“Yes, I’ll have the delicious brown shrimp off the buffet, please”
For winter-weary speckled trout, the month of April is like an oasis to a desert-dweller. During the previous months, the fish spent most days trapped in deep holes, occasionally sampling the relative crumbs — maybe a glass minnow here or a finger mullet there — that remained in Louisiana’s marshes.
But mostly they just went hungry.
In April, however, it’s like Mother Nature unlocks the door to the estuarial version of Golden Corral, and for Louisiana speckled trout, that buffet is almost entirely stocked with brown shrimp.
These endearing crustaceans have been thick in Louisiana’s marshes for weeks, but in their larval and post-larval form, they haven’t mattered much to mature speckled trout. They just haven’t been big enough to even get noticed.
Not only that, but they cling to marsh edges, flooded grass and aquatic vegetation, out of view of the prying eyes of predators.
But larval and post-larval brown shrimp are eating machines, feasting on plankton and decaying organic matter. Because of that, they grow quickly, causing their dining habits to change and that puts them on a collision course with emaciated speckled trout.
According to the Louisiana Department of Wildlife and Fisheries, brown shrimp move into deeper water and become more bottom-oriented as they grow. They also become more predatory, feasting on insect larvae as well as small marine invertebrates.
For them, that would be all fine and dandy — if they weren’t the rabbits of the sea. Just about every predator that exists in Louisiana’s estuaries LOVES brown shrimp, and that’s especially true of speckled trout.
In April, the shrimp aren’t even of a size yet to allow the LDWF to open the inshore harvest season, but they’re plenty big enough to get noticed by speckled trout. And the fish take advantage of the suddenly abundant resource by feasting every day.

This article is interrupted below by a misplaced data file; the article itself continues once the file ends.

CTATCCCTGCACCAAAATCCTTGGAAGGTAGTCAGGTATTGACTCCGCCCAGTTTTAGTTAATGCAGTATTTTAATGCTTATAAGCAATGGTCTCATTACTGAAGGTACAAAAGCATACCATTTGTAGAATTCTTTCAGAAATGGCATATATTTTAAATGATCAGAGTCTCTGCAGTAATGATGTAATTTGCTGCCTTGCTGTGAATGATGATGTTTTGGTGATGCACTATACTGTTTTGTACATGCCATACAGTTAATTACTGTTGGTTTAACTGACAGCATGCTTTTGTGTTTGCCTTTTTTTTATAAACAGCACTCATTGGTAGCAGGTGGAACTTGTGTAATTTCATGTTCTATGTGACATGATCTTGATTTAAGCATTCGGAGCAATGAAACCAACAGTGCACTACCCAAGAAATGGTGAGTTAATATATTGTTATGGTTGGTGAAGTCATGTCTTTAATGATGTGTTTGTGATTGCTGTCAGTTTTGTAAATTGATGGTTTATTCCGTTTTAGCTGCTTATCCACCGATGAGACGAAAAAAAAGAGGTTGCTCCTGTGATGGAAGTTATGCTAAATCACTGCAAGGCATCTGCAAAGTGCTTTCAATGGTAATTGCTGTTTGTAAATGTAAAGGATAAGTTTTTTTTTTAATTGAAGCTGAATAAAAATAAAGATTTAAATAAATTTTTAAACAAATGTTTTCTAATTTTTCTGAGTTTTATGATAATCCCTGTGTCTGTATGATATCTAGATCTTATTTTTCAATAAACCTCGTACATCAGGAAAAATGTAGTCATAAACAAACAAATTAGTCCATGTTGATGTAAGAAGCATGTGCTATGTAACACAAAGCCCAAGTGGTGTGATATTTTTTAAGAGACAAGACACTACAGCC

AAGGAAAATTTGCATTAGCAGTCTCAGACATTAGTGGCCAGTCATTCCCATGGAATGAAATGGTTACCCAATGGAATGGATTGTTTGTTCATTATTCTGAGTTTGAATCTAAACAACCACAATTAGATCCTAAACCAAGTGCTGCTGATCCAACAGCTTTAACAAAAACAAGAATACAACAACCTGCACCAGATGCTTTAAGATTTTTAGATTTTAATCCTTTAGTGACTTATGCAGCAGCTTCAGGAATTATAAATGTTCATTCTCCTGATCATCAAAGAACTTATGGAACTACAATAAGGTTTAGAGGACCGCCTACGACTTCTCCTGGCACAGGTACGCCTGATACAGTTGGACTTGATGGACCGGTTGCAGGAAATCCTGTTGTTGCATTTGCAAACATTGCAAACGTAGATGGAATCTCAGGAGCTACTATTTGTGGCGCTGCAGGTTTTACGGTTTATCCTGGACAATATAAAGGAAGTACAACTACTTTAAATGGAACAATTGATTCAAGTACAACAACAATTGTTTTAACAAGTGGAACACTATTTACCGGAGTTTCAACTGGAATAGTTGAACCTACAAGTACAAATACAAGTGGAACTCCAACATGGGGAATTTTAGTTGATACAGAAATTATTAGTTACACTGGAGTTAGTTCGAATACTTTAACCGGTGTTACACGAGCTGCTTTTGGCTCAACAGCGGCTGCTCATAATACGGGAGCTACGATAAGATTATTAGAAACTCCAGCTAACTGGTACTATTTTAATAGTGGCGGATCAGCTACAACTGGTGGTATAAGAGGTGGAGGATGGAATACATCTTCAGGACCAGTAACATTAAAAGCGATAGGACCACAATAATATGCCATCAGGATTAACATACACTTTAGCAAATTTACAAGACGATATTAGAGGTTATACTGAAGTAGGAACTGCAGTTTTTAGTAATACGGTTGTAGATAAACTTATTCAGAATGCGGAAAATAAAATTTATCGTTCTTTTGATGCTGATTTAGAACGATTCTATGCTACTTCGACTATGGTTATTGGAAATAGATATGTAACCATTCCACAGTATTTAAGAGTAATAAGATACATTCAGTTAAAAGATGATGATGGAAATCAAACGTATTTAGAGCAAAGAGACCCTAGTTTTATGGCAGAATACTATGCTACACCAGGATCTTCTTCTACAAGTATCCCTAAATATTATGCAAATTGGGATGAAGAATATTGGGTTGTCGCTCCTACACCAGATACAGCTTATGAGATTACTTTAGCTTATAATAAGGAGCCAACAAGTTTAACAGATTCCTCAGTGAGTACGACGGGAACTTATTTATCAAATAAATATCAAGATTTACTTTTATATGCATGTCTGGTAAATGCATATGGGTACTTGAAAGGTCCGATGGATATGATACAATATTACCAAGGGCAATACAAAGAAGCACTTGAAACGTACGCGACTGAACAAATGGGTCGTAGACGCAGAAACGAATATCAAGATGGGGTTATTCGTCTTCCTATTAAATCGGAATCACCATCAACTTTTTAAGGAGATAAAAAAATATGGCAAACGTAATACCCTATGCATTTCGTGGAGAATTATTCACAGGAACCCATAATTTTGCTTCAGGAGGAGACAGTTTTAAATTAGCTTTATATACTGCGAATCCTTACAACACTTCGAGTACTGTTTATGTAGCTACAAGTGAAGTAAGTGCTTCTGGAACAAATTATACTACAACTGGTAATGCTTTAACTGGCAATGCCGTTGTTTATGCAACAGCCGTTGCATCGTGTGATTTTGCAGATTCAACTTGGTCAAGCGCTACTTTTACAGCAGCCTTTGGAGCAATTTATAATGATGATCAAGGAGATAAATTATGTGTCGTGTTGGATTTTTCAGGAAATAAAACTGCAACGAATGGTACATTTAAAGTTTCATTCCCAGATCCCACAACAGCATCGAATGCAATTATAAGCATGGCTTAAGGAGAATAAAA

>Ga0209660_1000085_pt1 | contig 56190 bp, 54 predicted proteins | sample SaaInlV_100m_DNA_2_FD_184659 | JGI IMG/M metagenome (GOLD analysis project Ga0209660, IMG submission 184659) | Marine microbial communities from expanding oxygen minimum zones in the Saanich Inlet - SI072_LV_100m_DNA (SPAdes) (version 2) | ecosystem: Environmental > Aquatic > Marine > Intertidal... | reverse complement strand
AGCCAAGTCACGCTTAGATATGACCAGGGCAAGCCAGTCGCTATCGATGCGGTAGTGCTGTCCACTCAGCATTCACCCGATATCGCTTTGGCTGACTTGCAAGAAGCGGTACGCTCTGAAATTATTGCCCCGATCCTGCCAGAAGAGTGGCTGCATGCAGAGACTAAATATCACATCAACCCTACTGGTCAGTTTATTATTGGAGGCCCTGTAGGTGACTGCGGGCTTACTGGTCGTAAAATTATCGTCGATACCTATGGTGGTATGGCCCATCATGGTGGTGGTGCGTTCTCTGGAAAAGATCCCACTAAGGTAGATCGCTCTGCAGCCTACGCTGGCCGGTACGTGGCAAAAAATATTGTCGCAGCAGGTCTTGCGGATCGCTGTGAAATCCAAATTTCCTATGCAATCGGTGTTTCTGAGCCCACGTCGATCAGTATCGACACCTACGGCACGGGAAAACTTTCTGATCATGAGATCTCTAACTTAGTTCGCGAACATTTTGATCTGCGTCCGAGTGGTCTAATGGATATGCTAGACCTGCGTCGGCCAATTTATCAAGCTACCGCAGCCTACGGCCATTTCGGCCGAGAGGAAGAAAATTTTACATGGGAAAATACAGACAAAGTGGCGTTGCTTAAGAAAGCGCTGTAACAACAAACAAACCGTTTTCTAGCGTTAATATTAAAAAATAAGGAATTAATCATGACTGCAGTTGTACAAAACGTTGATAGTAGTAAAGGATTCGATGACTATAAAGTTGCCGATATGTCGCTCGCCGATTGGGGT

This presents an opportunity for anglers, and makes April one of the most productive inshore fishing months of the year, especially for those more interested in taking home fillets rather than wall-hangers.
Even though the shrimp may be only 80 to 100 count in size, the specks will find them and feast on them, pushing the shrimp to the surface, where they are also easy pickings for seagulls. April begins the “bird-fishing” season for speckled trout anglers, and since the inshore trawl season isn’t yet open, water clarity is typically much better than in May.
Where to look
The best areas to look are large lakes and bays, especially near the mouths of main bayous that act as conveyor belts carrying the shrimp from the internal marshes to bigger water. Those shrimp that survive the gauntlet will move offshore, where they will spawn, lay eggs and die.
Trout feasting on shrimp in April aren’t particularly selective since they’re typically in frenzies, so a variety of artificial lures work well. If I’m just looking to have fun, I might throw a small topwater, like a Pop-R, which creates a commotion on the surface, mimicking a fleeing shrimp.
But if I really want to put some fish in the boat, my go-to is a red ice-colored TKO Shrimp under a Versamaxx Knocker cork, which allows me to adjust the depth of my lure. If I’m looking for bigger fish below the school, I’ll go with a Limbo Slice (chartreuse/blue) Matrix Shad on a 3/8-ounce Deathgrip Jighead and I’ll hop it off the bottom.
April trout aren’t typically the biggest of the year, and they’re usually pretty skinny, but they’re ravenous and a blast to catch. The fuel they get from inshore brown shrimp is what propels them to outside waters, where they’ll spend much of the spring and summer creating next year’s crop of speckled trout.